bbaugh@aikenstandard.com


WAGENER--Kasia Chamiola’s life can be defined by an innate characteristic, a passion for horses.


It’s that same passion that fuels her deisre, and as near as horses are to her heart, the possibility of realizing her dream while growing up in Poland seemed extremely remote.


A working student at Michelle Donlick’s Avalo Farm, Chamiola first rode a horse at age eight, while attending a summer camp in her homeland. There were few horses in the immdiate area where Chamiola grew up, no riding school and not much in the way of resources, but there was no doubt in her mind that her future would be in the equine industry.


However, her opportunities to be around horses were limited, and Chamiola would ride whenever she could, which at times meant renting a horse to go trail riding in the summer.


“I grew up in a small town on the countryside,” said Chamiola. “I could ride once or twice a year.”


After graduating from college with a degree in anthropology, Chamiola would make the first of her three sojourns to the United States, but it wasn’t until her second visit that she would be able to make her entree into the equine industry, becoming involved in a discipline she had never envisioned herself being a part of, however, it would only increase her quest for knowledge, fostering a far deeper love of equestrian sport and horsemanship.


“After I had graduated from the University, I found myself doing a great deal of traveling, but I wasn’t working in the horse industry,” said Chamiola. “But, I made the decision to pursue my dreams, and began looking for a place that would take me on as a working student.”


A farm in Pennsylvania would provide Chamiola with her first opportunity stateside.


“It was a racing farm,” said Chamiola. “I hadn’t given any thought to Thoroughbred racing. It just happened. After I began working. I grew to love the races and racehorses. I was hooked. I did it for three years.”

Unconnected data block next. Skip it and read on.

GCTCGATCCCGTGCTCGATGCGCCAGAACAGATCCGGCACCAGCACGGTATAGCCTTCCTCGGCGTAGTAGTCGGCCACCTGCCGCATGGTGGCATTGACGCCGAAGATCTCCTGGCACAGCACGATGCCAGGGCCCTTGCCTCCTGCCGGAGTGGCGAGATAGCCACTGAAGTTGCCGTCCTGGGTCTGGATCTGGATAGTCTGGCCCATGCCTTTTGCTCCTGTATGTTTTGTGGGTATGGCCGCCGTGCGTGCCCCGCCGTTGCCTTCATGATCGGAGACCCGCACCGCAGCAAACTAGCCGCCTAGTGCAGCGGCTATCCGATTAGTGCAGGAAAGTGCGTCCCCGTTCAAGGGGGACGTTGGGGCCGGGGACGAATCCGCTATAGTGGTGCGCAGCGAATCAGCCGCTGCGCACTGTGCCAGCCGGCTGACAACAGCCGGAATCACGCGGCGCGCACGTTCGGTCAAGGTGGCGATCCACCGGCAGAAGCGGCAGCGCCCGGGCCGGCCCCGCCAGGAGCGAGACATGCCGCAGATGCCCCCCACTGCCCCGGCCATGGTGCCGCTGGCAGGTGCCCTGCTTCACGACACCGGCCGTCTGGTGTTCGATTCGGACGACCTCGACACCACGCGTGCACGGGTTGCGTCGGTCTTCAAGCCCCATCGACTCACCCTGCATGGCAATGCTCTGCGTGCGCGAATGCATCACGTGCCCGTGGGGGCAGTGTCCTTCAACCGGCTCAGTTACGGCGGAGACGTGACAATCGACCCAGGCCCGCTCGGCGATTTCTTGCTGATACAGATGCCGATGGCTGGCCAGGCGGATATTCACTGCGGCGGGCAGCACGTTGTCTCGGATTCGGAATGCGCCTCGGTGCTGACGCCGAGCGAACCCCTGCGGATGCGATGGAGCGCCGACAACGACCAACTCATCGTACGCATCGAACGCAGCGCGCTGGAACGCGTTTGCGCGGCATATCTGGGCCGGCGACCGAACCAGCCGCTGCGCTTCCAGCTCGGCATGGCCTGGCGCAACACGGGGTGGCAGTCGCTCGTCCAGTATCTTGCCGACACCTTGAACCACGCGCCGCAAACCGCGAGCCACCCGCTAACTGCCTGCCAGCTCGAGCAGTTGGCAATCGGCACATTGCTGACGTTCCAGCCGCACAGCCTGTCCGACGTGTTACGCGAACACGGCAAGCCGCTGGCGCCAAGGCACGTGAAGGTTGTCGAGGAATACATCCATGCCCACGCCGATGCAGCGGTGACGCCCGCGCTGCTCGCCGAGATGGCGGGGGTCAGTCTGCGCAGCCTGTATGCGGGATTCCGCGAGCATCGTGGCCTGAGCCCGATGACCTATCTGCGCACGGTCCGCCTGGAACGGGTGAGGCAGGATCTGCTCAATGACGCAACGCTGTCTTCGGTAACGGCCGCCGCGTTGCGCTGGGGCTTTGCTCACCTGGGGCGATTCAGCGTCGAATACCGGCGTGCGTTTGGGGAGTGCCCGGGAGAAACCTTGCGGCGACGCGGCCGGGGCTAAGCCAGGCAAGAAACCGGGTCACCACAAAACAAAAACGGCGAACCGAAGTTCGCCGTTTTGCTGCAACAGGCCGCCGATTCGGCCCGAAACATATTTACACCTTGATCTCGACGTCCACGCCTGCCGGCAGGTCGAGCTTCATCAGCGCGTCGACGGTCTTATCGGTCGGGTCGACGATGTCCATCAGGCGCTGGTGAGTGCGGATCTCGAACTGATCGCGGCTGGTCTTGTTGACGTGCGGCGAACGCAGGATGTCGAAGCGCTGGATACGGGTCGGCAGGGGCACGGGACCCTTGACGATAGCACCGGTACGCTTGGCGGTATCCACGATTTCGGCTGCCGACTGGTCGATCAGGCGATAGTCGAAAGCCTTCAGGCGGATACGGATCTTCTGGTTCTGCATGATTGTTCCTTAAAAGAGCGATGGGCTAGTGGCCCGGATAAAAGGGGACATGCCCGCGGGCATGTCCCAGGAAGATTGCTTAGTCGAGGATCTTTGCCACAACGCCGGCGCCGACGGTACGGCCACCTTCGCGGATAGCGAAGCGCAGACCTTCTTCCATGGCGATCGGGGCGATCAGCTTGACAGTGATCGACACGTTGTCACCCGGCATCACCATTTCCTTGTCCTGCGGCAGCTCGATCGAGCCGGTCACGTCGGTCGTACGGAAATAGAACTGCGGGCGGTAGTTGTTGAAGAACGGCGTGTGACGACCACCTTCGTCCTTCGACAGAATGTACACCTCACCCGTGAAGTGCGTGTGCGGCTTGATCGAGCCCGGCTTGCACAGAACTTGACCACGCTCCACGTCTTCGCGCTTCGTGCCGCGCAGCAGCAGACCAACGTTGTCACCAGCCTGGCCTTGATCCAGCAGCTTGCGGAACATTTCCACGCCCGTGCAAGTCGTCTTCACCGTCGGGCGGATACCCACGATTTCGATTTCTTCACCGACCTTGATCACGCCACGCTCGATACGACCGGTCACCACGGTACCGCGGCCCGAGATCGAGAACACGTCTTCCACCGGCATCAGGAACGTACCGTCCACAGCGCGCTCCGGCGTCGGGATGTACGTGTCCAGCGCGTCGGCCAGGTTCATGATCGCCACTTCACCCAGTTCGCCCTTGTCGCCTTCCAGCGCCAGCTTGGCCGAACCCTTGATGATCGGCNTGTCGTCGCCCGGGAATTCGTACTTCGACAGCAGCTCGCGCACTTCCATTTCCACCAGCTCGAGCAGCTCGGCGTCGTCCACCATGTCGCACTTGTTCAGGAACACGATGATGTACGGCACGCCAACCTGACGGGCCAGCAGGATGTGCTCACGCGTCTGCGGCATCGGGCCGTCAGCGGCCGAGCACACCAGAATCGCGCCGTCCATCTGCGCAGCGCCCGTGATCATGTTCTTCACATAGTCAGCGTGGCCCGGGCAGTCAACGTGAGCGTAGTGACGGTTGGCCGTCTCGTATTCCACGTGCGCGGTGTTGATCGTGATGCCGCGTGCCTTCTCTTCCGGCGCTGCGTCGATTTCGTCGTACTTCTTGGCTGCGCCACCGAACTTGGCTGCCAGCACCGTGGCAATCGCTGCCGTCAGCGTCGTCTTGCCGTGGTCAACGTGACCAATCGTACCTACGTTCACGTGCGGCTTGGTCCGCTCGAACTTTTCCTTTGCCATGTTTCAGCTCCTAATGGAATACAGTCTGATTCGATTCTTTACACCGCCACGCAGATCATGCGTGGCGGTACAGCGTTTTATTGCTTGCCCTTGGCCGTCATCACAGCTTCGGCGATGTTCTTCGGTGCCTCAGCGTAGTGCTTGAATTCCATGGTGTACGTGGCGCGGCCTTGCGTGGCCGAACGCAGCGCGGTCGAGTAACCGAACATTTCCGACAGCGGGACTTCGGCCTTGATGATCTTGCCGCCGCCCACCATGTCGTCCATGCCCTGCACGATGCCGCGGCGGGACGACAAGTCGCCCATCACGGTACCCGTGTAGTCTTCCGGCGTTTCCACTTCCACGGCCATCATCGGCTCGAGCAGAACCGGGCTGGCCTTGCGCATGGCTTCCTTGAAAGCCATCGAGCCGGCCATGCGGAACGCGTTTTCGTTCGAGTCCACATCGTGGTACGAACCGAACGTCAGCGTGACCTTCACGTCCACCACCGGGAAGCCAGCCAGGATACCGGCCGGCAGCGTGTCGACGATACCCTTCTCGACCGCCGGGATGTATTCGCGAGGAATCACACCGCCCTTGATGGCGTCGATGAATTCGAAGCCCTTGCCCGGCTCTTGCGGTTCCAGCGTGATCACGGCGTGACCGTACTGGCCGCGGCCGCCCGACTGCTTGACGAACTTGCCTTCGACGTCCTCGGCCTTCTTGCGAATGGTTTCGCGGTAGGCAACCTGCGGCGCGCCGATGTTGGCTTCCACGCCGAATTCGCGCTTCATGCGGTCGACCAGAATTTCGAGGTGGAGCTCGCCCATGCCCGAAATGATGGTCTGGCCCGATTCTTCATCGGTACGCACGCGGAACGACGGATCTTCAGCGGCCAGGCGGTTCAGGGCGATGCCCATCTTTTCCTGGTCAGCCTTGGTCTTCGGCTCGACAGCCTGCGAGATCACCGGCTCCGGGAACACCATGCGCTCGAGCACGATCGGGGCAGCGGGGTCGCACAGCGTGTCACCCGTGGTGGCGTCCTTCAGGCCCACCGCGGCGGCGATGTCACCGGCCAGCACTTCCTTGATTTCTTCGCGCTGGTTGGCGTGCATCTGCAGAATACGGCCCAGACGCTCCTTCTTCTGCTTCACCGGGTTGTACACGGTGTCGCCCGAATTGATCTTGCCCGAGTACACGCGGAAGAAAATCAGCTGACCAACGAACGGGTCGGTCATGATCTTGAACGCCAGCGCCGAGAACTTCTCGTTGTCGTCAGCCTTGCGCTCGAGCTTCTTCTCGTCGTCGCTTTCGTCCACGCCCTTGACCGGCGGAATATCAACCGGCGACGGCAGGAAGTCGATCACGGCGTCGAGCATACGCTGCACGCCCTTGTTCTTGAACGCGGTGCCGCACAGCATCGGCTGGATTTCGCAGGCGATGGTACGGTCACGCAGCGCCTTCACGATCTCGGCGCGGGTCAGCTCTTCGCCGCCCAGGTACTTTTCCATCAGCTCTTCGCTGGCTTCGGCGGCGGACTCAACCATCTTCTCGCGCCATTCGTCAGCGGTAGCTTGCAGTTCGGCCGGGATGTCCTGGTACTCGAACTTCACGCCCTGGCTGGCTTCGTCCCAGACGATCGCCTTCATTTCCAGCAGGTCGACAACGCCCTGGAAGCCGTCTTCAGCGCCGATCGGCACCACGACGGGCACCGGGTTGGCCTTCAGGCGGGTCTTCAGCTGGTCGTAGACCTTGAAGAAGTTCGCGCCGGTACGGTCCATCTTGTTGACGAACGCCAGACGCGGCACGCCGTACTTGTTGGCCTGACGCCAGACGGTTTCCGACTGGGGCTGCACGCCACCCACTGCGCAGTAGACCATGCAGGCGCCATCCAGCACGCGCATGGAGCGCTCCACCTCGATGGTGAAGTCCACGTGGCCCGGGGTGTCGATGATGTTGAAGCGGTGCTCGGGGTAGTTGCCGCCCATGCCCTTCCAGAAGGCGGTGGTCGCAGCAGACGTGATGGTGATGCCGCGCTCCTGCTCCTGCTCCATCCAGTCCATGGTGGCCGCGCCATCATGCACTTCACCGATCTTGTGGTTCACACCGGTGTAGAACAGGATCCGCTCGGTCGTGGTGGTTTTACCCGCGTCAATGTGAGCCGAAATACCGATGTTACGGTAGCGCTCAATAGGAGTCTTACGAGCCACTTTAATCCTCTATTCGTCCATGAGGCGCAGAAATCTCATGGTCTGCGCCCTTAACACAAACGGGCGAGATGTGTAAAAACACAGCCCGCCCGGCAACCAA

Chamiola would work for a few months for a racing yard in Poland, but didn’t have any desire to stay in her native country.


“I kept looking for a job somewhere else, and found one in France,” said Chamiola. “We had national hunt horses.”


A return to the United States appeared to be in the offing, and Chamiola would turn to the Internet with the hope of finding another working student’s position.


“I found Michelle on a website,” said Chamiola. “This was the opportunity I had been waiting for. Natural Horsemanship was all that I ever wanted to do, and she’s also an eventer. I really wanted to come back to the United States. I love America. This place is great because Michelle is really a great horse woman. She has so many great horses to learn from.”


The experience at Avalo Farm has proven to be beneficial for Chamiola as she has increased her breadth of knowledge through observation, improved her riding ability, and continues to learn through practical horsemanship.


The horseman would like to direct her energies toward natural horsemanship.


“I would like to do this kind of stuff with sport horses,” said Chamiola. “I would love to be able to do what Michelle does, sell horses, work those horses, train problem horses for other people because there are people who are struggling with their horses, and they don’t know what to do.”


Chamiola sees how natural horsemanship can be beneficial in helping to improve a horse’s performance.


“I really want to work with horses in the natural way because it’s fantastic, so easy and simple,” said Chamiola. “I look at Michelle and her eventing, and her results. She has a lot of success with horses that no one has been able to ride.”